Excerpt from Fortune Debugged

She burst through the double-doors of the Emergency Wing just as the second page was ringing throughout the complex. “I’m here!” she called out angrily to the ceiling.  Beyond, clustered around a bed and blocking her view, she could see Dr. Webber and several others.  Some were obviously physicians in their pale blue scrubs, still others must have been nurses or orderlies in more colorful scrubs, and then there were several people in navy coveralls.  Engineers?  Janitors?  What the Hell was going on?  And why did they need an exobiologist?
Dr. Webber caught her attention and spoke over the crowd. He had ditched his bubble suit and was only sporting a huge face shield with a bright yellow back.  He also wore a pale blue surgical gown, and what looked like several pairs of nitrile gloves.
“Dr. Augustine, you’re here.” 
Was that relief in his voice?  A few of the coveralls looked at her.  She saw a woman with a seamed, weather-beaten face, and a small, ferrety man with nervous hands.
Her view of the case was still blocked, however, by the medical staff.
“What’s going on?” she asked, “Why was I paged?”
At the sound of her voice, the bodies parted, and Dr. Sydney Augustine, exobiologist, saw exactly why she was paged.
There was a wiggling, two-meter, parti-colored arthropod attached to blue-faced man.

“Oh my God!” she heard herself gasp.  The physicians each gave her sympathetic, if concerned and professional, glances.  Apparently she wasn’t the only one to have reacted out of shock at the sight.
“Dr. Augustine, are you familiar with this species?” Dr. Webber asked.  His voice was tight.  It must be killing him to know he was breathing the same air as this alien bug.
Sydney tried to focus.  Of course, she had read about this insect—exosect—in her database from the original astronauts. They had been just as impressed with the beast as she was.  But she couldn’t say she had any special knowledge or experience with it.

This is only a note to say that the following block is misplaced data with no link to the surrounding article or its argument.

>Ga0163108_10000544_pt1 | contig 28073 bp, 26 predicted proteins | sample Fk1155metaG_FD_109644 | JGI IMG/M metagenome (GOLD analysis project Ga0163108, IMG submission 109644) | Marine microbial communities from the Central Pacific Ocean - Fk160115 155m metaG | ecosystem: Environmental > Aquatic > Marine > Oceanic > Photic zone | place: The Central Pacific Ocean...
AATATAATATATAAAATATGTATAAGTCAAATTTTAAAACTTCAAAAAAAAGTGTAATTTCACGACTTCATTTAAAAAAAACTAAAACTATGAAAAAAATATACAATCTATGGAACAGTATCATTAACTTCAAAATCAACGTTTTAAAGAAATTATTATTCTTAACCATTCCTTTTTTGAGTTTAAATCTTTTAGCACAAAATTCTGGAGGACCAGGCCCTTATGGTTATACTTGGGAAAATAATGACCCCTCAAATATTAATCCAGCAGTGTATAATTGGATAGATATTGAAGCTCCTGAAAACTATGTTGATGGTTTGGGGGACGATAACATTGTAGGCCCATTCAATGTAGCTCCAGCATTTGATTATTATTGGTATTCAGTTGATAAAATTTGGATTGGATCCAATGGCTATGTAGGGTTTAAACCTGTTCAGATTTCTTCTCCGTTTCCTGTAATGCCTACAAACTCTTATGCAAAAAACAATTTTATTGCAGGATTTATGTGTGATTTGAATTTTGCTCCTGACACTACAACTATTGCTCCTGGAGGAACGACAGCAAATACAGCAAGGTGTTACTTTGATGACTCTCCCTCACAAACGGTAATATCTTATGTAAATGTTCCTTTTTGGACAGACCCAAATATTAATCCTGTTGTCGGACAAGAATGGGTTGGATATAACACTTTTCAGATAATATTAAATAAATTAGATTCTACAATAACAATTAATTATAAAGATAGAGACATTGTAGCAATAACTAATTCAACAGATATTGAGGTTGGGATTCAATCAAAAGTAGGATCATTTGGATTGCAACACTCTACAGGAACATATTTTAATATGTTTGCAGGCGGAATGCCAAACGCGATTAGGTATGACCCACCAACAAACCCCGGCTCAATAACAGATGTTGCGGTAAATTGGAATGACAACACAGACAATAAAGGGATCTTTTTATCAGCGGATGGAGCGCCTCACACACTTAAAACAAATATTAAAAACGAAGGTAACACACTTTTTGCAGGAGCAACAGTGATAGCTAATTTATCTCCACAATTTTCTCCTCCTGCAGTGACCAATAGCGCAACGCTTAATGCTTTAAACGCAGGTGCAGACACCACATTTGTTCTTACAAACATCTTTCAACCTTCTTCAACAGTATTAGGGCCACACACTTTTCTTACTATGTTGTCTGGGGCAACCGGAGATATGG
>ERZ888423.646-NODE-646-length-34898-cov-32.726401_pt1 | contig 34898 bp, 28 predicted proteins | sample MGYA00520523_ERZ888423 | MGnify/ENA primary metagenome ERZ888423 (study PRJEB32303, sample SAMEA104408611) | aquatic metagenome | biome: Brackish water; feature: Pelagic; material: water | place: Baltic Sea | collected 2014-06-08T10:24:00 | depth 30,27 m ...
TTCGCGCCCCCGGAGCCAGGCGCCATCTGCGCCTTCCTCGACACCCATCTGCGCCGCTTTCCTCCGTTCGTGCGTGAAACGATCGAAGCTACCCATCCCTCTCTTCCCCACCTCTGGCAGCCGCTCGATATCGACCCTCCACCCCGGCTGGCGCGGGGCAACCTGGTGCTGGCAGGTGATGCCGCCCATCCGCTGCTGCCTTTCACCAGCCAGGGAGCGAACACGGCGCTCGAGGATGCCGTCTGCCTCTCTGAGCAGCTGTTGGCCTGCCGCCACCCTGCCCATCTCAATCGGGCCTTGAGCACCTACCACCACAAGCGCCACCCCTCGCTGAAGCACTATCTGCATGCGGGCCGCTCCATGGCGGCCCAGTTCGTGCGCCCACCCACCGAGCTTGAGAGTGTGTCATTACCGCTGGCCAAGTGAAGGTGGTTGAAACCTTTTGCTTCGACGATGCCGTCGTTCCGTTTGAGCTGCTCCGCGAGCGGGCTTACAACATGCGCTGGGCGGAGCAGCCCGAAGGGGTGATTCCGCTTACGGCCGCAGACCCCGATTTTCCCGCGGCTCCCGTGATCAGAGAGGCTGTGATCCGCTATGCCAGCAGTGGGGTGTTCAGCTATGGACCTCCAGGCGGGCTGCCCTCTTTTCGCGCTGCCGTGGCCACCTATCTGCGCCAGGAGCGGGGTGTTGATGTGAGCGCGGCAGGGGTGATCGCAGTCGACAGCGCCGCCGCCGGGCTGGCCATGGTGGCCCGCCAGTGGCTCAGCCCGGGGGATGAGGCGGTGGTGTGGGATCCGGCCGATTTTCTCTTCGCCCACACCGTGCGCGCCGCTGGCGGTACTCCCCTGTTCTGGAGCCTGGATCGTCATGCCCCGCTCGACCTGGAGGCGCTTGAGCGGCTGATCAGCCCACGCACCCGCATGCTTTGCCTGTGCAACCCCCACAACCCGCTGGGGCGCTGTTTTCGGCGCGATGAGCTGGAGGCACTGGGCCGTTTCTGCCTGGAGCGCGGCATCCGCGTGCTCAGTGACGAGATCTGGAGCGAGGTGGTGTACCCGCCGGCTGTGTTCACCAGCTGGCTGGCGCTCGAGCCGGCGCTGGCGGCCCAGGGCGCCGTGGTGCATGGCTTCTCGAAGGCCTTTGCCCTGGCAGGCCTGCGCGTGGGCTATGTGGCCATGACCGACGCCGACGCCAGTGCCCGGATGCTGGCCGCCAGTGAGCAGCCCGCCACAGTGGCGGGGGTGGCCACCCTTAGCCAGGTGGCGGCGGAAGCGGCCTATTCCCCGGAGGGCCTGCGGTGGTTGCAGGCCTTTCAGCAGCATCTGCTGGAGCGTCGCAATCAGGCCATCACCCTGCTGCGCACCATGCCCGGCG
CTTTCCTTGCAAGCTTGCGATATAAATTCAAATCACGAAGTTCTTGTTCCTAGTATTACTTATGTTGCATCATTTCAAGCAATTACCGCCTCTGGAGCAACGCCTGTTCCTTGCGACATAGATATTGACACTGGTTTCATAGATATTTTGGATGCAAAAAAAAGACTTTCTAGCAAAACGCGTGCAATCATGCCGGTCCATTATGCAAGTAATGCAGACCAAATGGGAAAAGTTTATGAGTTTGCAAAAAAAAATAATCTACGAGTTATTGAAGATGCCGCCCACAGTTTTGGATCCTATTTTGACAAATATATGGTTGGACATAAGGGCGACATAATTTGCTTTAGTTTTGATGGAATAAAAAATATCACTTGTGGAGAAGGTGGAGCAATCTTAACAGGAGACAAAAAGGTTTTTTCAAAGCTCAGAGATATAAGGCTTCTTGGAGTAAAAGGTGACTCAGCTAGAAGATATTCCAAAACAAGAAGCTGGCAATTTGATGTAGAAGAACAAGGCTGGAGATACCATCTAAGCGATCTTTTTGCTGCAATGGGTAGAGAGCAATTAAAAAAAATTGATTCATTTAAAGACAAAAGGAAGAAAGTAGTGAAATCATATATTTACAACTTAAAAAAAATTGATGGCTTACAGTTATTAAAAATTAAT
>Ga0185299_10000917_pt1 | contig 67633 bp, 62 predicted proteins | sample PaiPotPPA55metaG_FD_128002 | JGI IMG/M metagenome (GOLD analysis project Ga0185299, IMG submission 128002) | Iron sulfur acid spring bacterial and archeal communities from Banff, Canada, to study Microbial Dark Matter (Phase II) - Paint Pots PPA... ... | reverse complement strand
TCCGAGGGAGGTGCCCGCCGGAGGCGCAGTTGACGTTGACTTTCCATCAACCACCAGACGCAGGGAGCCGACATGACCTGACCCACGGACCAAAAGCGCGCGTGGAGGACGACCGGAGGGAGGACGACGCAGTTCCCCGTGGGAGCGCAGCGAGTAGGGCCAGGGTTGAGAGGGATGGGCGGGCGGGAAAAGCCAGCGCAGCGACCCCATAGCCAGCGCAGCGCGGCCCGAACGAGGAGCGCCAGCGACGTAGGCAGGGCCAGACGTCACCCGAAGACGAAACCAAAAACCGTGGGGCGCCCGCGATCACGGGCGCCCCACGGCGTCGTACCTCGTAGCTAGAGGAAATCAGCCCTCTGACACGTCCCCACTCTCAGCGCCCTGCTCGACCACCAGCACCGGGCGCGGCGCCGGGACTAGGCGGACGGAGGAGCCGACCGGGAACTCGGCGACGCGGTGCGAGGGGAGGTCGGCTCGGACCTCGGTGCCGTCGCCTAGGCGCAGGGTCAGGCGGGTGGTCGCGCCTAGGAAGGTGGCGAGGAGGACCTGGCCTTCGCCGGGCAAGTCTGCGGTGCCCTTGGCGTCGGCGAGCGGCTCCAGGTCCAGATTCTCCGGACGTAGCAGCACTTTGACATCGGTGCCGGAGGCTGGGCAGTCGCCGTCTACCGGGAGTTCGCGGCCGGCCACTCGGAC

“Um,” she said out loud, stalling for a moment to gather her thoughts, “No.”
There was a collective sigh of disappointment.
“But,” she continued, now with the undivided attention of everyone in the room, “I think at this point we can go ahead and treat this like a mechanical problem until I can get this critter to my lab and do some tests.  I think we all agree that he won’t be any deader if we find out this thing is poisonous, and we won’t be any less contaminated if this thing is shedding any pathogens.”
Nods of assent greeted her words.  The engineers—she could see their badges now that she was up close—produced a large pair of loppers from among their ranks.  A physician to Sydney’s left called for an aide to bring him a saw.
“Does it look like there are any penetrating injuries?” A physician asked. He was a tall man with a big red mole on his right temple, the one who had called for the saw.
Another physician, a petite woman, answered after a moment of leaning in dangerously close to the centipede’s flailing antennae.  “No,” she said, pushing a spiky leg out of her field of vision with an impatient gesture, “Just crushing along the neck, and a marked pinching of the trachea with the—uh—pincers.”
Dr. Augustine backed away from the crowd.  She found an empty gurney in the alcove next to the patient, and pulled it over toward them. “I have a bed here for the bug once we pry him off,” she announced.
It didn’t take long to break through the exoskeleton, but with the first loud crack of the chitin, a thick, evil-smelling yellow paste shot out.
“Ugh!” chorused several voices.  The insect’s legs and segments began to gyrate wildly.  It was quite obviously in pain.  Sydney grabbed a sheet to put over the thing and help subdue it.
“Onto the gurney, quick!” she said to the crowd.  The larger of the men, and the grim-faced woman engineer, hoisted the writing bug onto the gurney.  Dr. Augustine tucked the edges of the sheet down under the bed, trapping the exosect inside the sheet.  She spared one look at the unfortunate human patient, who was happily gasping for breath on his own and turning a remarkable shade of crimson, and then slammed bodily into the double doors for the second time today.
Of course, this time she had a giant bug in a bed behind her.

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